The politicians keep it simple and break these up into separate categories and then come up with solutions that sound like slogans like 25 by 25 job strategy or a vague idea like creating a Bureau of Small Business and Economic Empowerment The 25 by 25 plan isn’t one written by Wheeler. It’s modeled off an older state plan that is modeled off a Colorado plan that is 30 years old. Who knows, maybe it will work if we can find the funding. As for adding another bureau to our already 35 plus? That means hiring new people while the Development Services are undermanned. We went from 330 people to 160 from 2008 to 2011 and we haven’t hired them back. These are the people who build the homes we so desperately need and having the workforce cut in half means the process to build is increased exponentially and this means an increased cost to the property owners, construction crews, and developers which of course means increased rents. What about the police force who were forced to have a hiring freeze years ago and are now forced to work ridiculous overtime because that’s more cost efficient than hiring new officers. Bailey wants to create a new bureau but in a time where we can’t fix our roads, staff other bureaus, or hire new police officers?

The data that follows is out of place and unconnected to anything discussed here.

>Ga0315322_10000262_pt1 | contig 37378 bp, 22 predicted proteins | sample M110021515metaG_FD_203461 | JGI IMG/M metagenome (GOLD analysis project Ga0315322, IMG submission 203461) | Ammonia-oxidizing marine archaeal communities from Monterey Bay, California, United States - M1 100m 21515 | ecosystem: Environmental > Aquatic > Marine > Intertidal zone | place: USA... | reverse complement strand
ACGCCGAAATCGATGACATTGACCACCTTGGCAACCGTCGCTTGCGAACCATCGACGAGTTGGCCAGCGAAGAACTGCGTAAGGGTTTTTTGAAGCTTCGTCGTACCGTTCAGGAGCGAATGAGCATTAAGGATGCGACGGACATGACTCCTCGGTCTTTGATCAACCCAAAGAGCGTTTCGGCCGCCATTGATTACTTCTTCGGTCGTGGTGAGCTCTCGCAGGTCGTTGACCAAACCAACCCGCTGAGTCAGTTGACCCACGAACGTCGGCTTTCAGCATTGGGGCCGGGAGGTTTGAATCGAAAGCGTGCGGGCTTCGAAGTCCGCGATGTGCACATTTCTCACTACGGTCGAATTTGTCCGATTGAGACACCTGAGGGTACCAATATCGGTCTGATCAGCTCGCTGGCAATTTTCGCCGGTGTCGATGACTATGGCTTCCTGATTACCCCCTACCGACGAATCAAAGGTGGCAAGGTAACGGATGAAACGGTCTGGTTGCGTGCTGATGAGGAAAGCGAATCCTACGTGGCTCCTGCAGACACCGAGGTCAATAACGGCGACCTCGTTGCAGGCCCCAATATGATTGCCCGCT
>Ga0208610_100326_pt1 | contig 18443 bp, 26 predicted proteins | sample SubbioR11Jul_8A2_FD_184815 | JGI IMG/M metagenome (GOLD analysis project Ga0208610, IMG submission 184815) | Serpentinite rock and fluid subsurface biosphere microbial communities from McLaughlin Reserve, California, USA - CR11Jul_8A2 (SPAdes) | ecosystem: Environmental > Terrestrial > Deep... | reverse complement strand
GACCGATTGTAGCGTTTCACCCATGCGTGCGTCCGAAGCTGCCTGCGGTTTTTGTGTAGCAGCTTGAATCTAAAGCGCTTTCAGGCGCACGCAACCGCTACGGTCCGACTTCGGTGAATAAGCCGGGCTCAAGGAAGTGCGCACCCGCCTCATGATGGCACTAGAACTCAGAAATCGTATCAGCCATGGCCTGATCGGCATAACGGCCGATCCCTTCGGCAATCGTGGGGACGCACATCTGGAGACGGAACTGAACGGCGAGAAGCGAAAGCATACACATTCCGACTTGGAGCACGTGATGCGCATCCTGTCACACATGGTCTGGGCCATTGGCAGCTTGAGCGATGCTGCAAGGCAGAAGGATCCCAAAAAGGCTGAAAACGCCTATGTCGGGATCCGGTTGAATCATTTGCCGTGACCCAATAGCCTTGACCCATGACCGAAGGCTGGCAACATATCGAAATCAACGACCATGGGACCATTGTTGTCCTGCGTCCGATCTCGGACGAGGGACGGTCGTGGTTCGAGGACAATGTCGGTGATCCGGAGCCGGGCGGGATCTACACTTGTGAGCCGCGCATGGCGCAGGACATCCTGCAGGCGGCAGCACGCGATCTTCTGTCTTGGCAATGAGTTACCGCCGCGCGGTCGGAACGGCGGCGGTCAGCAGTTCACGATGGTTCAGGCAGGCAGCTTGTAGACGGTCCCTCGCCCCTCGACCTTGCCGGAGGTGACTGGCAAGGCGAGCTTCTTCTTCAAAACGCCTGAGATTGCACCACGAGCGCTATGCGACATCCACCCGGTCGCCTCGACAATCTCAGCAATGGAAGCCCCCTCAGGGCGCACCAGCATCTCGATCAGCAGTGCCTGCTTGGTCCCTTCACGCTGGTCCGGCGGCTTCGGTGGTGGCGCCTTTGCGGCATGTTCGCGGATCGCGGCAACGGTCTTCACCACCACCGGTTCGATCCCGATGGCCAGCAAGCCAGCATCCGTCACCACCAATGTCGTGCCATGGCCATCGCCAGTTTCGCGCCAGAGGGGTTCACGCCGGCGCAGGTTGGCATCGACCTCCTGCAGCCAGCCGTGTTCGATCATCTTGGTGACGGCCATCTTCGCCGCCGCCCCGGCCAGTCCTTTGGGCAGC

This isn’t a set of separate issues. This is one big, living, breathing city. And the problems we’re having can’t be solved by someone who doesn’t accurately represent the people who live here. The career politicians don’t understand that all the issues we’re facing happened under their watch. Both Wheeler and Bailey have been in Oregon politics for ten years each. While they tout their experience making policies I talk about my experiences on the ground solving problems. The only way to really move Portland toward a solution is to have someone in City Hall that shares the same priorities with the real people who live here. I’m not running because I want to someday by governor or move to a higher office or to make a name. The city comp plan (2035 Comprehensive Plan) which is a road to our future is being finalized now and it estimates 800,000 more residents moving here in the next twenty years. I’m running because I live here and I will be living here for those twenty years and the mayor we elect today will help shape what type of city Portland will become.


By Sean Davis

Sean Davis is the author of The Wax Bullet War, a Purple Heart Iraq War veteran, and the winner of the Legionnaire of the Year Award from the American Legion in 2015 and the recipient of the Emily Gottfried Emerging Leader, Human Rights award for 2016. His stories, essays, and articles have appeared in the the Ted Talk Book The Misfit’s Manifesto (Simon and Schuster), Forest Avenue Press anthology City of Weird, Sixty Minutes, Story Corps, Flaunt Magazine, The Big Smoke, Human the movie, and much more.